Dollars and Sense Behind Supplemental Health Insurance
If you have health insurance, think about your deductible (that is how much you have to pay out of your own pocket before your health insurance company will begin paying claims on your medical bills). If you are like most individuals, you have at least a $2,000 deductible or possibly a $10,000 deductible for family coverage. Are you able to afford to pay out thousands of dollars for your healthcare?
Most individuals and families cannot.
Since 2009, health insurance deductibles have risen 50%, which doesn’t come close to the average income increases over the same period of time. People are pinched to pay for their medical bills, and only 51% of Americans have more than $5,000 in savings to pay for healthcare costs at one time.
With the passing of the Affordable Care Act, more individuals and families have health insurance coverage than ever before. However, just having a health insurance ID card doesn’t mean those same people can afford to pay for healthcare bills, especially bills that come from unexpected accidents or a critical illness diagnosis.
In spite of these bleak statistics, there are ways families can save money on their medical expenses and avoid draining a savings account to pay out thousands of dollars for healthcare. Supplemental health insurance helps cover expenses for accidents and illnesses, and helps to “bridge the gap” in coverage an individual or family might have with their regular health insurance policy.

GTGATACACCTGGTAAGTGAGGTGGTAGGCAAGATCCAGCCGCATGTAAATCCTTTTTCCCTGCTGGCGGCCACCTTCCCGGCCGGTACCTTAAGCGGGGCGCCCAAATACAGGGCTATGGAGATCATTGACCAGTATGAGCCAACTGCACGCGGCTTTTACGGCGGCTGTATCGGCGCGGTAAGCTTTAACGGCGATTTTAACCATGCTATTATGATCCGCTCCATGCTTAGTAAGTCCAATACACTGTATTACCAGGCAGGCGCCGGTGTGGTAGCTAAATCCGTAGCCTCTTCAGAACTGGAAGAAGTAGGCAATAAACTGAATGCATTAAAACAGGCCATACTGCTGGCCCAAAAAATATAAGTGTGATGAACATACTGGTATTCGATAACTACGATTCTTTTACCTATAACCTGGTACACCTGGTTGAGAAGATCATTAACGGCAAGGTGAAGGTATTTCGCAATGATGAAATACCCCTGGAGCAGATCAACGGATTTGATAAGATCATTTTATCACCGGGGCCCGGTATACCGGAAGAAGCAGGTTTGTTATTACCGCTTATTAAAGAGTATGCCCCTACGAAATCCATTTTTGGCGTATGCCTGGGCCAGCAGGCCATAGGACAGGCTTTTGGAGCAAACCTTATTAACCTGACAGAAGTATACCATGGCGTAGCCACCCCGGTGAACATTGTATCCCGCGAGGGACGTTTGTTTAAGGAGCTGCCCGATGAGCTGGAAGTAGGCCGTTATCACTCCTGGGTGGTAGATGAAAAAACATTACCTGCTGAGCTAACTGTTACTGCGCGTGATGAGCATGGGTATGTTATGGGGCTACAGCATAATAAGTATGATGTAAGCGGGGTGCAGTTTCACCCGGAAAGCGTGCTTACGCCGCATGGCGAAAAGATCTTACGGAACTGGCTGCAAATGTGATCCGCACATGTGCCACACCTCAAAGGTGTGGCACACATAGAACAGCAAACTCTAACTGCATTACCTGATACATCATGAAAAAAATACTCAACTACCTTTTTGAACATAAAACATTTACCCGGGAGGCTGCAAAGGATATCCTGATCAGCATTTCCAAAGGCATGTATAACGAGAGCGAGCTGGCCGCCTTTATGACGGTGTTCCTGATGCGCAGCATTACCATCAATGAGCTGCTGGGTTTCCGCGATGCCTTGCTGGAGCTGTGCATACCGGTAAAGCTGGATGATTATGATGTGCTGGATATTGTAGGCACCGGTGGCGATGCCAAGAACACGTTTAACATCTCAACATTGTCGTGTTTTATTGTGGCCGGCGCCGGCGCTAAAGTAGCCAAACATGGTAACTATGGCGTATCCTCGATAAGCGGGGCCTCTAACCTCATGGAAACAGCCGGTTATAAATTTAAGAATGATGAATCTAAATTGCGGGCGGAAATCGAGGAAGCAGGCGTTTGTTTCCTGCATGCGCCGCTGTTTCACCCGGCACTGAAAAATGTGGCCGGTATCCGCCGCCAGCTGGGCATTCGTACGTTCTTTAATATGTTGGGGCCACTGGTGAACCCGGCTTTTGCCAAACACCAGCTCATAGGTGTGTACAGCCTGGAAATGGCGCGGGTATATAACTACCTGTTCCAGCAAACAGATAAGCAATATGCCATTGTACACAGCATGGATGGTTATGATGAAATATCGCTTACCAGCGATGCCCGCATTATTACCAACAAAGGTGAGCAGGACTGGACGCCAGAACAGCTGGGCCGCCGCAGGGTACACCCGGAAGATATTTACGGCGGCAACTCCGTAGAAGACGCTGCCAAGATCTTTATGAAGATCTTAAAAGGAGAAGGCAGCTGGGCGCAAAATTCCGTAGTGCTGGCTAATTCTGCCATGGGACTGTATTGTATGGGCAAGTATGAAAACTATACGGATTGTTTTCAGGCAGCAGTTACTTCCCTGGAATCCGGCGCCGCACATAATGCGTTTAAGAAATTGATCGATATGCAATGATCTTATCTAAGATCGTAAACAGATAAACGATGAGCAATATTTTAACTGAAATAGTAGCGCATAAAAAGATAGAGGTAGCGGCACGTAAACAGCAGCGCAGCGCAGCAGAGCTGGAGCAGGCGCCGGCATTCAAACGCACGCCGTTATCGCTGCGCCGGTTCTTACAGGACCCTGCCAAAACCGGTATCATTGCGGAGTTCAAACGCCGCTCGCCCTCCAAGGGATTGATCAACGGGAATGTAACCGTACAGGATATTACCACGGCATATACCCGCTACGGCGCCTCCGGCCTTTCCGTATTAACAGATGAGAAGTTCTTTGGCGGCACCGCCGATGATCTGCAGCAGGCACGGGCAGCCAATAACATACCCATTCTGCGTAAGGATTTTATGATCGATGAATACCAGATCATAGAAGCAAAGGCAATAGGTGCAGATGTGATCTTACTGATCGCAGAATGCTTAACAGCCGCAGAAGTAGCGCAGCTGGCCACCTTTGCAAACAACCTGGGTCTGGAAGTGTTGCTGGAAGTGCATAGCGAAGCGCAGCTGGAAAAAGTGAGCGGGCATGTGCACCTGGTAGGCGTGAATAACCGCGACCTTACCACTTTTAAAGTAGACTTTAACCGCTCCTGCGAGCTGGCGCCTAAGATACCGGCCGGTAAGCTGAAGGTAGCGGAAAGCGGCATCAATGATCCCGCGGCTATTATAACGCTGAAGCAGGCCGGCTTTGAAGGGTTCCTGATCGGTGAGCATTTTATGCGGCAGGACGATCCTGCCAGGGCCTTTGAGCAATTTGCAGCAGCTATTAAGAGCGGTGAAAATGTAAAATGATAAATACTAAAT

Here’s how it works:
Every day accident costs aren’t cheap. If a child breaks a wrist playing in the backyard with friends, it can cost between $1,147 and $6,065 for the ER visit, the doctor’s time, X-ray and a cast, depending on location and hospital pricing. If a family has a fairly common $6,000 deductible, the entire expense for the broken wrist is the family’s responsibility. However, if they have supplemental health insurance, and depending on the level of coverage they have, the entire cost of the broken wrist could be paid for with their supplemental insurance coverage. Supplemental insurance pays out a lump sum, cash benefit, and can be used to pay medical bills that aren’t covered by high deductible health insurance.
It’s not unusual to avoid spending any more than you have to on insurance coverage. But understanding that most health insurance policies won’t pay for things like car accident injuries, a slip-and-fall or an unexpected cancer diagnosis can be alarming.
Learn more about supplemental health insurance.